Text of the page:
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Endogenous Change: on Cooperation and Water Availability in Two Ancient Societies : Volume 18, Issue 5 (14/05/2014)

By Pande, S.

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Book Id: WPLBN0004011087
Format Type: PDF Article :
File Size: Pages 16
Reproduction Date: 2015

Title: Endogenous Change: on Cooperation and Water Availability in Two Ancient Societies : Volume 18, Issue 5 (14/05/2014)  
Author: Pande, S.
Volume: Vol. 18, Issue 5
Language: English
Subject: Science, Hydrology, Earth
Collections: Periodicals: Journal and Magazine Collection (Contemporary), Copernicus GmbH
Publication Date:
Publisher: Copernicus Gmbh, Göttingen, Germany
Member Page: Copernicus Publications


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Pande, S., & Ertsen, M. (2014). Endogenous Change: on Cooperation and Water Availability in Two Ancient Societies : Volume 18, Issue 5 (14/05/2014). Retrieved from

Description: Department of Water Management, Delft University of Technology, Delft, the Netherlands. We propose and test the theory of endogenous change in societal institutions based on historical reconstructions of two ancient civilizations, the Indus and Hohokam, in two water-scarce basins, the Indus Basin in the Indian subcontinent and the lower Colorado Basin in the southwestern United States. In our reconstructions, institutions are approximated by the scale of cooperation, be it in the form of the extent of trade, sophisticated irrigation networks, a central state or a loosely held state with a common cultural identity. We study changes in institutions brought about by changes in factors like rainfall, population density, and land-use-induced water resource availability, in a proximate manner. These factors either change naturally or are changed by humans; in either case we contend that the changes affect the stability of cooperative structures over time. We relate the quantitative dimensions of water access by ancient populations to the co-evolution of water access and the socioeconomic and sociopolitical organizations. In doing so, we do not claim that water manipulation was the single most significant factor in stimulating social development and complexity – this would be highly reductionist. Nonetheless, we provide a discussion with the aim to enhance our understanding of the complexity of coupled human–hydrological systems. We find that scarcity triggered more complex cooperative arrangements in both Indus and Hohokam societies.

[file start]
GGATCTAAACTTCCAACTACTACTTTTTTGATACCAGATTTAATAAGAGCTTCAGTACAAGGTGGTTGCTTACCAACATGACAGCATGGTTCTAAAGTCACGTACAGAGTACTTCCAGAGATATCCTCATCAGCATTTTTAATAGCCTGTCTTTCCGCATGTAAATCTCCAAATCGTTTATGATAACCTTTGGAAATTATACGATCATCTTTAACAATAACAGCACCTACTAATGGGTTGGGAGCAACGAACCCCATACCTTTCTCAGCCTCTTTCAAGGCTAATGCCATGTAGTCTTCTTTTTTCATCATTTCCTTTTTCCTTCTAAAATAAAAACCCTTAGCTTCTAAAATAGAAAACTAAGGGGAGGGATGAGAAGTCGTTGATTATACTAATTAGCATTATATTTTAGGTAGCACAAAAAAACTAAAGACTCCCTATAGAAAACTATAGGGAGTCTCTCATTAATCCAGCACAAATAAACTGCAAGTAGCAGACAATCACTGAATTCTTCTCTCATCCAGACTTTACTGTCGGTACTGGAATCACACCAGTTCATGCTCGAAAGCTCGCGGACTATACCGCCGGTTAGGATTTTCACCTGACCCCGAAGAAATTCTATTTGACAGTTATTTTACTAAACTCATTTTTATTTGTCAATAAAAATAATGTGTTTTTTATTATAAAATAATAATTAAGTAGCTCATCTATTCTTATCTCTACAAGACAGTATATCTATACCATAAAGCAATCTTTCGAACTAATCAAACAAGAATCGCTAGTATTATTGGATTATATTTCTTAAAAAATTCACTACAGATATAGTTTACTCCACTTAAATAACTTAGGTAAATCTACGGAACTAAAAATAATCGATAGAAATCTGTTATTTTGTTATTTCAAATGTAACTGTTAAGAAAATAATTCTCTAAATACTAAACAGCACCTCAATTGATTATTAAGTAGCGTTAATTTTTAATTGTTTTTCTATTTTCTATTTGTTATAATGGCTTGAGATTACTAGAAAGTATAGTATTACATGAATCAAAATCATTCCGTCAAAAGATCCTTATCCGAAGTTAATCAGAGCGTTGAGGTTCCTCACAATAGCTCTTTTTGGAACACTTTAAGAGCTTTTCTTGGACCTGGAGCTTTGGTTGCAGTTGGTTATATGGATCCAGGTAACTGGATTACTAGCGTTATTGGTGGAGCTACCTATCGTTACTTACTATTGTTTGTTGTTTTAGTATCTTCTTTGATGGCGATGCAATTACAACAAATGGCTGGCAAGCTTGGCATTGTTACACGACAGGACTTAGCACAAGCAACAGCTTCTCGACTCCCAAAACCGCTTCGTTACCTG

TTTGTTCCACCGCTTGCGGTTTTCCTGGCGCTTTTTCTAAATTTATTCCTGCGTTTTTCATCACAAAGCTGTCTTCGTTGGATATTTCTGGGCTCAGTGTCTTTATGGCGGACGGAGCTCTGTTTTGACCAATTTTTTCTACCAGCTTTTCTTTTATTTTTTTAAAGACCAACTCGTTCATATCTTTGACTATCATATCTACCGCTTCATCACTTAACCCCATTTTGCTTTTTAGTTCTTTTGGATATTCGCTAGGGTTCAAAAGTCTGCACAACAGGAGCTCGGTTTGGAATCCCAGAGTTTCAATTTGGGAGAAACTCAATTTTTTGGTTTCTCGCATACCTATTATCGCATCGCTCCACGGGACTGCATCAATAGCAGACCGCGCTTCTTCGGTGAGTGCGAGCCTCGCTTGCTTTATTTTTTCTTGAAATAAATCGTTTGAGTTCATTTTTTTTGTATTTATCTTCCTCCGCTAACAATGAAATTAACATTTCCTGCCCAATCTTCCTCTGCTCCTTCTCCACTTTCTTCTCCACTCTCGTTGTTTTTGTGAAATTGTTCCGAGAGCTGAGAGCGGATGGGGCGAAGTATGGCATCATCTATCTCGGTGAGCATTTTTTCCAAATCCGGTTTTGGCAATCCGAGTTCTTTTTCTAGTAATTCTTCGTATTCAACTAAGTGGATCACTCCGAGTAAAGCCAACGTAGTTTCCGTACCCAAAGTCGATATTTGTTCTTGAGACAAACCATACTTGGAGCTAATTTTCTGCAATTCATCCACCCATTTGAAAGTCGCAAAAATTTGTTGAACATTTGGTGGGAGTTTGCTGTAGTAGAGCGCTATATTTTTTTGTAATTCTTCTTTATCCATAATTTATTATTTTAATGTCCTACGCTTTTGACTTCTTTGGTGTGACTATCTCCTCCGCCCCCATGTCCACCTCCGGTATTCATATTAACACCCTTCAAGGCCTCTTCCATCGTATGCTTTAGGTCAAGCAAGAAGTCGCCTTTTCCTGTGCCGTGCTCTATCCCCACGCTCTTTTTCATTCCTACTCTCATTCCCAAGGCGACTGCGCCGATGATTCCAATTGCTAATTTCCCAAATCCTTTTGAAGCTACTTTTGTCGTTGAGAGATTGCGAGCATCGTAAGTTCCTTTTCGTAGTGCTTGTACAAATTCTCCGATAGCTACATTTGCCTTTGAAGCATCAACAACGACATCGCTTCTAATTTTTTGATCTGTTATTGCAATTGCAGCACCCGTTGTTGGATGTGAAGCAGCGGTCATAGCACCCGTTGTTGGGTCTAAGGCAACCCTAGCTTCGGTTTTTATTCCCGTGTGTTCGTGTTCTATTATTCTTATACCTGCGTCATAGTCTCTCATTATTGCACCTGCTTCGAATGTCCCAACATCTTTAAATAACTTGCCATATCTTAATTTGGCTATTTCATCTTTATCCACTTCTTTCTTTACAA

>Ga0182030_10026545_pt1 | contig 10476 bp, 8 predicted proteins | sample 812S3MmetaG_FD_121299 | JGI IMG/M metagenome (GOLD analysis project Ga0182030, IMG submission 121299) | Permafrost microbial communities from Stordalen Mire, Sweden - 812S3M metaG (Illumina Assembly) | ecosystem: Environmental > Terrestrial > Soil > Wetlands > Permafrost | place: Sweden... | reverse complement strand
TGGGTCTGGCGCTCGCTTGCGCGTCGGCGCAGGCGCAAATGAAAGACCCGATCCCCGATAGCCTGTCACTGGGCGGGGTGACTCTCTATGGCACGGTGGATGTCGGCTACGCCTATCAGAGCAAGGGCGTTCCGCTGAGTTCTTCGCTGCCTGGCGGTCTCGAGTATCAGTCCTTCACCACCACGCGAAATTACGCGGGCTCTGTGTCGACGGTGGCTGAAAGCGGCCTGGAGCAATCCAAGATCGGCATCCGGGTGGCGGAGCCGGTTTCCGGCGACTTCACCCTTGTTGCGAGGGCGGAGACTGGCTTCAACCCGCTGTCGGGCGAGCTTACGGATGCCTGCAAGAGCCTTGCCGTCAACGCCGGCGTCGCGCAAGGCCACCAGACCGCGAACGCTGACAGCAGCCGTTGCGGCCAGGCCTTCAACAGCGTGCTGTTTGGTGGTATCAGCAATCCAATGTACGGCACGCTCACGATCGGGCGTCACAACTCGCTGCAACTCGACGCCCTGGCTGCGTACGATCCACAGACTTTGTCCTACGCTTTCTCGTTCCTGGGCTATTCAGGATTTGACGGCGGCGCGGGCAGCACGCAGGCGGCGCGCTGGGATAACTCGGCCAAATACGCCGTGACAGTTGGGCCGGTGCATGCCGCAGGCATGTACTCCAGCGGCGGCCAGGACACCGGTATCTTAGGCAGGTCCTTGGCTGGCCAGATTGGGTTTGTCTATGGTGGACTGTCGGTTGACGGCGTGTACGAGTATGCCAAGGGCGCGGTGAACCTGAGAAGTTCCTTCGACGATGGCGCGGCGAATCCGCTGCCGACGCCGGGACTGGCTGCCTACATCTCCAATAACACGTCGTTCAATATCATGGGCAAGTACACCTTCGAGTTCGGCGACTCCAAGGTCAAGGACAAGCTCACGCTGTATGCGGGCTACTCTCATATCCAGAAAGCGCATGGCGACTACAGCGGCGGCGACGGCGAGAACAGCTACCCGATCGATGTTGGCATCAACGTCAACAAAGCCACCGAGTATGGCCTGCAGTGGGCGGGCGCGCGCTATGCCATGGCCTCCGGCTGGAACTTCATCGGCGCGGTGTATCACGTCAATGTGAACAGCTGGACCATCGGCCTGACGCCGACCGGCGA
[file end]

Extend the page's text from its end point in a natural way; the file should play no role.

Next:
Endogenous change: on cooperation and water availability in two ancient societies

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